What is in this article?:
- Wisconsin police department turns to Zipwhip for text capability
- Better than short-code services
Solution lets departments receive almost unlimited texts on their non-emergency telephone lines, while retaining their traditional functionality as voice lines.
Text carrier Zipwhip has formed a partnership with the city of Middleton, Wis.—a suburb of the state capital of Madison—to enable residents and visitors to send texts to the Middleton police department’s longtime landline number for non-emergency services.
With Madison being the location of the largest university in the state, a significant population within Middleton are students or young adults that use texting as a preferred means of communications, according to Keith Cleasby, a dispatcher and social-media manager for the Middleton police department.
“Text is a priority way of communications, I think,” Cleasby said during an interview with Urgent Communications. “We wanted to open the lines of communication with the community, and we thought this was a perfect way to do it.
“I think it’s just going to be an optional way for people to get ahold of us. I think there are people out there that don’t want to bother the police with a phone call that probably would not mind sending us a text message.”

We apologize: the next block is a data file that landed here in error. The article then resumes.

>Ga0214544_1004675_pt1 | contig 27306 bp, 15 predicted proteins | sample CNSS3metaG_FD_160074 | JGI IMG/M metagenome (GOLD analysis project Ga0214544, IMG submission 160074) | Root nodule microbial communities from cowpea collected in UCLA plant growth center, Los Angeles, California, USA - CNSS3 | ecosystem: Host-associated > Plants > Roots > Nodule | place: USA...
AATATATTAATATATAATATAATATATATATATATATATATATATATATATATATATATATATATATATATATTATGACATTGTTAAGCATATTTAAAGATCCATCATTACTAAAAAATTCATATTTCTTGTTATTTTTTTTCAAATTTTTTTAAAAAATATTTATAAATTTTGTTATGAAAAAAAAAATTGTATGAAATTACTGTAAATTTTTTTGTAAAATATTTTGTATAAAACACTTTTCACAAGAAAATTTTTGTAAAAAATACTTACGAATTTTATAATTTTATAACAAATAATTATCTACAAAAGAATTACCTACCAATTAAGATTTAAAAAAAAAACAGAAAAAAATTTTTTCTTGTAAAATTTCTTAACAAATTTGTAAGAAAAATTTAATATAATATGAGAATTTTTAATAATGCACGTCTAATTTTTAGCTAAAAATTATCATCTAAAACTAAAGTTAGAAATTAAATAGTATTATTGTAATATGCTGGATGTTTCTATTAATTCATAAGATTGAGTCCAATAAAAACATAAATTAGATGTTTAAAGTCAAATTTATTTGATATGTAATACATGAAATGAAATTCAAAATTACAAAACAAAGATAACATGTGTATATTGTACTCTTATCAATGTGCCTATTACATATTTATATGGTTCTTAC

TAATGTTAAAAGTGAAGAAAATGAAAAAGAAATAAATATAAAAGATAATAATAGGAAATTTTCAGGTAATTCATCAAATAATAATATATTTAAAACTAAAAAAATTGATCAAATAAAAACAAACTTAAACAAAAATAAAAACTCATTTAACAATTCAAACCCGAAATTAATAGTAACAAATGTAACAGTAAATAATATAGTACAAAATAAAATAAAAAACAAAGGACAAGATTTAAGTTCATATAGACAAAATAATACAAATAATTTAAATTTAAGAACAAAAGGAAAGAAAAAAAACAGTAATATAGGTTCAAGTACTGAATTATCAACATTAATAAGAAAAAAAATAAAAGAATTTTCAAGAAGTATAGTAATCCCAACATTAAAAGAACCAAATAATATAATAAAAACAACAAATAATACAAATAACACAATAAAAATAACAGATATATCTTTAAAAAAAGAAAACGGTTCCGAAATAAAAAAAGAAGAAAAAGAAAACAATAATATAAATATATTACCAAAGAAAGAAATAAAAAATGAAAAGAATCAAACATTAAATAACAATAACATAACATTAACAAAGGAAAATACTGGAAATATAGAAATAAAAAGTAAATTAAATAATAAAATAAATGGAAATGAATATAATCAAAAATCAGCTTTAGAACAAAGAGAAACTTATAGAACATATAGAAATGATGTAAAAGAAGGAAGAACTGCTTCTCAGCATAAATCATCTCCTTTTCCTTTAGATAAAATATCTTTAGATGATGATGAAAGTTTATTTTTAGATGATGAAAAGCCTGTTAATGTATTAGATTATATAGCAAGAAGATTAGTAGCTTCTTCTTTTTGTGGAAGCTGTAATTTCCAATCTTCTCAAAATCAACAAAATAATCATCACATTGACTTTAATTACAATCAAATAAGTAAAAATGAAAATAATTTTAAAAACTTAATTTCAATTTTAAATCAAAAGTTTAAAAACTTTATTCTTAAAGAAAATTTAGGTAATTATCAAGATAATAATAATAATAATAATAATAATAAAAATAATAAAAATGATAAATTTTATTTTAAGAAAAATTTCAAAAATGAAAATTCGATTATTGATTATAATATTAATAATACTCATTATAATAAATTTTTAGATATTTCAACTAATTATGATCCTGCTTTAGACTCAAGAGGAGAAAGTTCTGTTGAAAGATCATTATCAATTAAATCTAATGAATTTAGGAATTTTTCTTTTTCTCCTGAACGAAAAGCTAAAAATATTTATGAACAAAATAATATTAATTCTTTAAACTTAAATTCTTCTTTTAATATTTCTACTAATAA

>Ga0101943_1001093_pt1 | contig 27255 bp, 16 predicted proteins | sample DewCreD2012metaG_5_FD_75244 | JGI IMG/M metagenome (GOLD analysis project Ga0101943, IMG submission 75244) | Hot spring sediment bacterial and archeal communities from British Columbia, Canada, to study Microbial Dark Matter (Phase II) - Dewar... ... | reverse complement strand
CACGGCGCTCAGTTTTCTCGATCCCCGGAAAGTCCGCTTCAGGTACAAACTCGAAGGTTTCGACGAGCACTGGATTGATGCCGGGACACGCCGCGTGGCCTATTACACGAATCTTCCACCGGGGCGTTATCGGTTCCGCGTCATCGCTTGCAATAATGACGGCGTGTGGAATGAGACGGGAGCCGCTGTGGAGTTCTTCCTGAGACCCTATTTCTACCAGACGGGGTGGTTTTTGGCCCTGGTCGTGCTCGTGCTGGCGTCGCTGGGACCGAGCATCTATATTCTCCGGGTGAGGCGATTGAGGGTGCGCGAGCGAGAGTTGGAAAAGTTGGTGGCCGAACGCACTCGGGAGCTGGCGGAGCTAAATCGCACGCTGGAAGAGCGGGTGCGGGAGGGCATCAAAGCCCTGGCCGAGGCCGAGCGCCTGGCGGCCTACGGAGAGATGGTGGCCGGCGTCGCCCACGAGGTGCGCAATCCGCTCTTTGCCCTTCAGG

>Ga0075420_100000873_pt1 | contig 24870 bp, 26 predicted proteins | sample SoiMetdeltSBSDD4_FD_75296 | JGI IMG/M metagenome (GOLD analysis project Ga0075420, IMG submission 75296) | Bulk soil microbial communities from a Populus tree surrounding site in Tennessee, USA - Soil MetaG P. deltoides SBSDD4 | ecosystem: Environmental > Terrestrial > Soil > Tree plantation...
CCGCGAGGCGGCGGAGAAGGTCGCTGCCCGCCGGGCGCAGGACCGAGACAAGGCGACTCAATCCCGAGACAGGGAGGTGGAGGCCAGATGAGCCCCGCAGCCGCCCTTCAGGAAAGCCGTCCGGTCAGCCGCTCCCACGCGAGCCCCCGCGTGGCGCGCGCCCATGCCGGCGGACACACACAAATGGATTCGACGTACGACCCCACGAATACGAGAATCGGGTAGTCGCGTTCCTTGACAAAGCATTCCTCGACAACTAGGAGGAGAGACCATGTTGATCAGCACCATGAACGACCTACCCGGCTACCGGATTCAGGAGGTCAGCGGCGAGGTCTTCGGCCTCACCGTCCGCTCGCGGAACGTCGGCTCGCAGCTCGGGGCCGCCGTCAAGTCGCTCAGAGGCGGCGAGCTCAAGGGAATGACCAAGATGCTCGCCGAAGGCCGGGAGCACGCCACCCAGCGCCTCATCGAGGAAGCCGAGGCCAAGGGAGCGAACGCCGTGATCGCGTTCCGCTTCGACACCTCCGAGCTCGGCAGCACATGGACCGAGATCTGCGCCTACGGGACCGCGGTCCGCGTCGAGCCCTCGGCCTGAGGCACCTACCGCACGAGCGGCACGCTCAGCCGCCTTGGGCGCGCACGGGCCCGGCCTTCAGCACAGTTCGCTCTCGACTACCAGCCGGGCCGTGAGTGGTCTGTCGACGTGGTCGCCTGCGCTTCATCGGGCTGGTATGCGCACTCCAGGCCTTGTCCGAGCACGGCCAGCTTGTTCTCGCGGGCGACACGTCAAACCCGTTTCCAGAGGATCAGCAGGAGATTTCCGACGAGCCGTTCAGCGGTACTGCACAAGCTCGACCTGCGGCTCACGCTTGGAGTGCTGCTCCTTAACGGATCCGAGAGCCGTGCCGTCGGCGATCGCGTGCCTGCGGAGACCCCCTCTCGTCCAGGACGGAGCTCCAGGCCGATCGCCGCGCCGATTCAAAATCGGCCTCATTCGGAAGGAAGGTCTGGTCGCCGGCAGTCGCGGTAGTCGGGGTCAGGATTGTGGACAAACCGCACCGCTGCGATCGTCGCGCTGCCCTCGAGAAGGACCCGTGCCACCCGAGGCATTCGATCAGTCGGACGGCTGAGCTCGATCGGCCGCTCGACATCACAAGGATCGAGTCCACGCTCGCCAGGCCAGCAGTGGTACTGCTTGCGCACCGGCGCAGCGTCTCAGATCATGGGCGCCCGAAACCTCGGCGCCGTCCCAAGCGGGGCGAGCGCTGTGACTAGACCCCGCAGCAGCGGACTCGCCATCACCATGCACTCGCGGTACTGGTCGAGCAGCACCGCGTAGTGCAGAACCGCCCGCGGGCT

By using Zipwhip, the Middleton police department was able to enable its non-emergency line to receive almost unlimited texts while retaining its traditional functionality as a voice line, Cleasby said. The cloud-based Zipwhip approach did not require a new line to be established, was easy to set up, and has been straightforward from an operational standpoint, he said.
“There was nothing for us to install on our computers,” Cleasby said. “It’s a Web-based program that you sign into that’s constantly running in the background on your computer. It’s monitored by our 24/7 dispatch center.
“It’s just like sending a text and receiving a text on your cell phone. It’s actually easier, because it’s on your computer, so it’s a full-sized screen and it’s your full keyboard. When you receive a message, it pops up like a priority message; you hit ‘Reply’ and start typing on your keyboard. It’s extremely easy.”
This flexibility and simplicity is a key tenet to the Zipwhip value proposition of text-enabling landline phones, whether it is being used by appointment-based enterprises like dentists offices, or a police department, according to John Lauer, CEO of Zipwhip.
“This is true, real, honest-to-goodness text messaging,” Lauer said during an interview with Urgent Communications. “You just type in their phone number in your text app that everybody uses every day and send your message. … If you had to download an app, this product would never work.”
“Texting is the most pervasive medium out there. So, you’re letting police departments participate in the most pervasive medium. It’s almost awful to think that they couldn’t. They’re servicing the public, and the public uses—as the number-one medium—texting.”